News: Clinic updates from Mr Crymble
Braveheart: Stories from our courageous patients
Bo's valuable annual check up
Our Braveheart this month is a 12 year old male retriever called Bo.
Bo presented to us for a routine Vaccination as he was going for a holiday at the kennels.
He was finding it a bit hard to stand up on the vinyl flooring. When examined by Vet Sarah his gums looked a little paler than normal. His heart rate was also consistently a little rapid at 100 beats per minute ( normally 80-90 for a large dog). Respiration rate was also higher than expected and Sarah could feel a swelling in the abdomen that may not have been breakfast.
A blood sample was analysed to check for anaemia, and organ function. On interpretation of the bloods Bo was confirmed as having an anaemia that could have been brought on by an acute haemorrhage. The pathologist advised a further investigation with an abdominal ultrasound examination. At this stage both Sarah and Peta were worried about the possibility of a ruptured splenic tumour.
Bo is an at risk breed for a very rapidly fatal tumour of the spleen called a haemangiosarcoma. About 2/3rds of splenic lumps are tumours and 2/3rds of those are haemangiosarcomas. Though the spleen is a useful back up for the bone marrow it can be safely removed. The spleen is a delicate organ and can easily bleed potentially causing fatal blood loss.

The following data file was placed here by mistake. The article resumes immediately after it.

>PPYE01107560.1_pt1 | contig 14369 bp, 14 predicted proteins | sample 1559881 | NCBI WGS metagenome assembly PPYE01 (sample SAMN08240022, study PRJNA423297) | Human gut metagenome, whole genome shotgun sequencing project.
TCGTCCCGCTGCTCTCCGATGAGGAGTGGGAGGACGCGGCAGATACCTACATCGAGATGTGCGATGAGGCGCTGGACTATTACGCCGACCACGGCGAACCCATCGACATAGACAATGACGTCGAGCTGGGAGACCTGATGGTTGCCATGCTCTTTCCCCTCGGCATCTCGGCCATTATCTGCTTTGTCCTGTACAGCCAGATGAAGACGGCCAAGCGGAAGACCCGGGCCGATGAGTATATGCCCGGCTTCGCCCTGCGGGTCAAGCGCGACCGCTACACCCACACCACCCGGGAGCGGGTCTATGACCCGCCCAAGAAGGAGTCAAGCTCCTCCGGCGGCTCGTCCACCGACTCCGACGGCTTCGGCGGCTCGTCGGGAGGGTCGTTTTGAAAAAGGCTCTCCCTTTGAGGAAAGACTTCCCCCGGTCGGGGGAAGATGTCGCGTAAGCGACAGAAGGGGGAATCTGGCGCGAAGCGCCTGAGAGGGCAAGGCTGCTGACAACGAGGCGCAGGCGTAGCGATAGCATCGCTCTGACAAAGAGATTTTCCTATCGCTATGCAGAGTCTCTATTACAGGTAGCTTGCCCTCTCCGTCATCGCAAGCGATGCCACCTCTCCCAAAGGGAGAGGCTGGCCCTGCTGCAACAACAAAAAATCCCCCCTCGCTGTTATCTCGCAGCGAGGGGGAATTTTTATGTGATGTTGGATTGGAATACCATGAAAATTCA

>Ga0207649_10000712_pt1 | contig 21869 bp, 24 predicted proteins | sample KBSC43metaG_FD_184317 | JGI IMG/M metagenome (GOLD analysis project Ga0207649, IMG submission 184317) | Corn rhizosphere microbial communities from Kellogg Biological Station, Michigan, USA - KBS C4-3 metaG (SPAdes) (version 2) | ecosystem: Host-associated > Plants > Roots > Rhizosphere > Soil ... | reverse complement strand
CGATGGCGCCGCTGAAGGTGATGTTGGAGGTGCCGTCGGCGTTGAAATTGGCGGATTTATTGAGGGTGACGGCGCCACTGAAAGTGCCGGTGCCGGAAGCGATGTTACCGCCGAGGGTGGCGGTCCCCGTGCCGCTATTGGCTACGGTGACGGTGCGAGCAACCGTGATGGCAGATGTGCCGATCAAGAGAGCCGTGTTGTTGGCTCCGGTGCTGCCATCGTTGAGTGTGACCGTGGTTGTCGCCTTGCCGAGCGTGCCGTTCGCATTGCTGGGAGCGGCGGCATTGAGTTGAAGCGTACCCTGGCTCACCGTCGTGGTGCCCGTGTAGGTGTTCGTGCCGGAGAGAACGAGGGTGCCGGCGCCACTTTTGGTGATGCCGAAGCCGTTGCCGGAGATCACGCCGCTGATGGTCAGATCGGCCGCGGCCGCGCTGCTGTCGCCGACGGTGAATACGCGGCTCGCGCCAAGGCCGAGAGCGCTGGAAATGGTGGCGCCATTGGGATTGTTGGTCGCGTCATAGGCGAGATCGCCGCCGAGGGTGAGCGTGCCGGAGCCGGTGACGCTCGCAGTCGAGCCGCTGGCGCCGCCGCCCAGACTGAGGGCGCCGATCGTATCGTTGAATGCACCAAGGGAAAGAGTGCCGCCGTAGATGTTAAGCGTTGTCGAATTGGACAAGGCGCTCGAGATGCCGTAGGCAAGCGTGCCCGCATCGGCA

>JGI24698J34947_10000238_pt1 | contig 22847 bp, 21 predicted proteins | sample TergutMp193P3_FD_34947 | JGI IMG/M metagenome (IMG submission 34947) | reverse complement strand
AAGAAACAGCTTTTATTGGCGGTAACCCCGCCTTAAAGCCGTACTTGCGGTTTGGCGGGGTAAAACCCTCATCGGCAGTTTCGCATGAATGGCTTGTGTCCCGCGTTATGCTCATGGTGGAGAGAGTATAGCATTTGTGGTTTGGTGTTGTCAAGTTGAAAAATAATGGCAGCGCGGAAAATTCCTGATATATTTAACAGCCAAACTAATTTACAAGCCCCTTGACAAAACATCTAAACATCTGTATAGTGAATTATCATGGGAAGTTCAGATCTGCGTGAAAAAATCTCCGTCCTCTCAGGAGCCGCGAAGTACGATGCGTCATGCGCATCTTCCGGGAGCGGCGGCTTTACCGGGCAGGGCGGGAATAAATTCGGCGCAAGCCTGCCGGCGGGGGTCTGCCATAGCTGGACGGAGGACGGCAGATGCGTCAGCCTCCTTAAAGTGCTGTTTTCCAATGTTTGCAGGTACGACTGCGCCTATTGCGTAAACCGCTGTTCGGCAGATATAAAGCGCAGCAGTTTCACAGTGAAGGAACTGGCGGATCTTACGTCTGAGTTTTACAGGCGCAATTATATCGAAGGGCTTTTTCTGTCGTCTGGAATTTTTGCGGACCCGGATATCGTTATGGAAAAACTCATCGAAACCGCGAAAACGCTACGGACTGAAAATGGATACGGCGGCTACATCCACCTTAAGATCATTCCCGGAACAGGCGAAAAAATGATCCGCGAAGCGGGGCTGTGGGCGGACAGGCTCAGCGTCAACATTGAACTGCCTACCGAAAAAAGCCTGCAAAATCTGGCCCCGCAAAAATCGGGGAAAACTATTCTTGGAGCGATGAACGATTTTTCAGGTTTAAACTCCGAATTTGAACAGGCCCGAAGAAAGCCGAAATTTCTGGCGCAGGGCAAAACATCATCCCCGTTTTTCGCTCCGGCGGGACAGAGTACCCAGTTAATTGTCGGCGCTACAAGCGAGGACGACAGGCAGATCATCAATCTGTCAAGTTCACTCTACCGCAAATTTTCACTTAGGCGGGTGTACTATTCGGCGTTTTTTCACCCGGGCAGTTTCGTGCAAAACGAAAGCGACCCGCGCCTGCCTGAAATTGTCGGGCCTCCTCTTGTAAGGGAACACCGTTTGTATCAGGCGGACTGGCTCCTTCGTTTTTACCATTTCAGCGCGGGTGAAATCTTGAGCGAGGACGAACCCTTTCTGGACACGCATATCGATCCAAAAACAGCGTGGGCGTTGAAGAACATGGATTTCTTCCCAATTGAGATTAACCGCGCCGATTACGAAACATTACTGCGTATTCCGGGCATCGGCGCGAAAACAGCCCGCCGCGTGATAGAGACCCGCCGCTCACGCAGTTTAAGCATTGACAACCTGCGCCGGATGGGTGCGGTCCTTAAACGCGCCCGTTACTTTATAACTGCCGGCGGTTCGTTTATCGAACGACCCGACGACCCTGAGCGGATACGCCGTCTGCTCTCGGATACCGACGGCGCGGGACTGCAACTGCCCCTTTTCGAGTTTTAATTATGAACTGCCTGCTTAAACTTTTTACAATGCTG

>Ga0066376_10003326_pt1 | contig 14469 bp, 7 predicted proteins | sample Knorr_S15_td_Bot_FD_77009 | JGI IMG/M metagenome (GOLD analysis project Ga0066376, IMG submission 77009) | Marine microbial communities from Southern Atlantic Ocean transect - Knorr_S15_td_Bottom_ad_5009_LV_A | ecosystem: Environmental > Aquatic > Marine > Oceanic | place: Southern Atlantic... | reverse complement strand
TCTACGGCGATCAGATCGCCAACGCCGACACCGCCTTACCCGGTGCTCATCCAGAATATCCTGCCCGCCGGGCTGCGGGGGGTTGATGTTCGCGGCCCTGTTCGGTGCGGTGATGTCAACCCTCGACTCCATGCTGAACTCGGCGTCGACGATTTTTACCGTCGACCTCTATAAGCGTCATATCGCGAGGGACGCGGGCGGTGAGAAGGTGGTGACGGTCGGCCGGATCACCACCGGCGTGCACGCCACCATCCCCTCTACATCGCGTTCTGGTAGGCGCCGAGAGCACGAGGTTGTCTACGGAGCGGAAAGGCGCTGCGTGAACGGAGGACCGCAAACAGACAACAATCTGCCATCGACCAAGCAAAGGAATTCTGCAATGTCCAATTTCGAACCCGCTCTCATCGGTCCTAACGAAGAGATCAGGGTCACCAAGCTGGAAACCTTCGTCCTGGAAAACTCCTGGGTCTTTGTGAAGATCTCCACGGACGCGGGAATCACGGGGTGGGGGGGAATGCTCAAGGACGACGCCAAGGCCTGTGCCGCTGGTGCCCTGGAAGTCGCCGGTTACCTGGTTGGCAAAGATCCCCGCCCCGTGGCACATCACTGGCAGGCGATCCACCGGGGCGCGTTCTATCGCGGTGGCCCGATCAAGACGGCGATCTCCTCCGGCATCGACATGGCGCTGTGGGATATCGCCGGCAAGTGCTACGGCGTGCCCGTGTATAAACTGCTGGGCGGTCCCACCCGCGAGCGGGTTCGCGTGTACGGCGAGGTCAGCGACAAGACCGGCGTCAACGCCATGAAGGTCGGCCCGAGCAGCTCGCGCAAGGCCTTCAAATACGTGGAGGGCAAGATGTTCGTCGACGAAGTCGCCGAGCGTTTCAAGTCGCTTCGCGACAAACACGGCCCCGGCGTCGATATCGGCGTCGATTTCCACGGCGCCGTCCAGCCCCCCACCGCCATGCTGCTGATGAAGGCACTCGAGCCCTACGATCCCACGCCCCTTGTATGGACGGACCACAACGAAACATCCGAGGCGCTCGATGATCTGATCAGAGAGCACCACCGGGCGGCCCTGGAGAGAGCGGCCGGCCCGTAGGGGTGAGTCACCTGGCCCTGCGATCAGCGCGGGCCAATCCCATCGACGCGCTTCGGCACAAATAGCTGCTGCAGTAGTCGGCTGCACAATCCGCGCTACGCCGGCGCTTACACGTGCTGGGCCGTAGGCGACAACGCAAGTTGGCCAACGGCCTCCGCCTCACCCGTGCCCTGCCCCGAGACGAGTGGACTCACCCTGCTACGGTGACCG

Bo was booked in for an Ultrasound exam the next morning. He had some mild sedation, was clipped and the Ultrasound begun. It didn't take long for Peta to identify the problem and it was as we all had feared. A large spleen was seen with a mass attached of approximately 10cm in diameter. The liver fortunately looked free of masses on the scan and there was no fluid in the abdomen indicating current bleeding.
The owners decided they absolutely wanted to go ahead with surgery so Bo was given pre emptive pain relief ,started on intravenous fluids and prepped for surgery. A large mass was removed along with the spleen. No other signs of potential tumour spread were seen. The mass was sent with fingers crossed to the external lab to see if it was a tumour or not.
Bo recovered like a real trooper!! He was continued on intravenous fluids via an infusion pump and ongoing pain relief. He ate later that day and had a comfortable night in his heated kennel. The next morning Bo was eating, drinking and toileting normally and ready to head home.
On Bo's recheck he was a bright and happy dog though his anemia hadn't had a chance to fully recover. The question was whether the biopsy was going to show a tumour with only weeks to live or a benign lesion that has been cured.
The histology report came back the next week and much to our delight the mass was just a large haematoma ( blood clot) with no evidence of underlying cancer. Bo was cured!!
This was the best news possible to report to Bo's loving family and we were all greatly relieved at the Clinic!! What a great save!!
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- October 2013Braveheart "Bo"
- August 2013Newsletter
- June 2013Braveheart "Scooby"
- April 2013Newsletter
- December 2012Newsletter
- October 2012Newsletter
- July 2012Newsletter
- July 2012Braveheart "Sultan"
- May 2012Braveheart "Missy"
- February 2012Newsletter
- November 2011Newsletter
- September 2011Braveheart "Buddy"
- August 2011Newsletter
- August 2011Braveheart "Widget"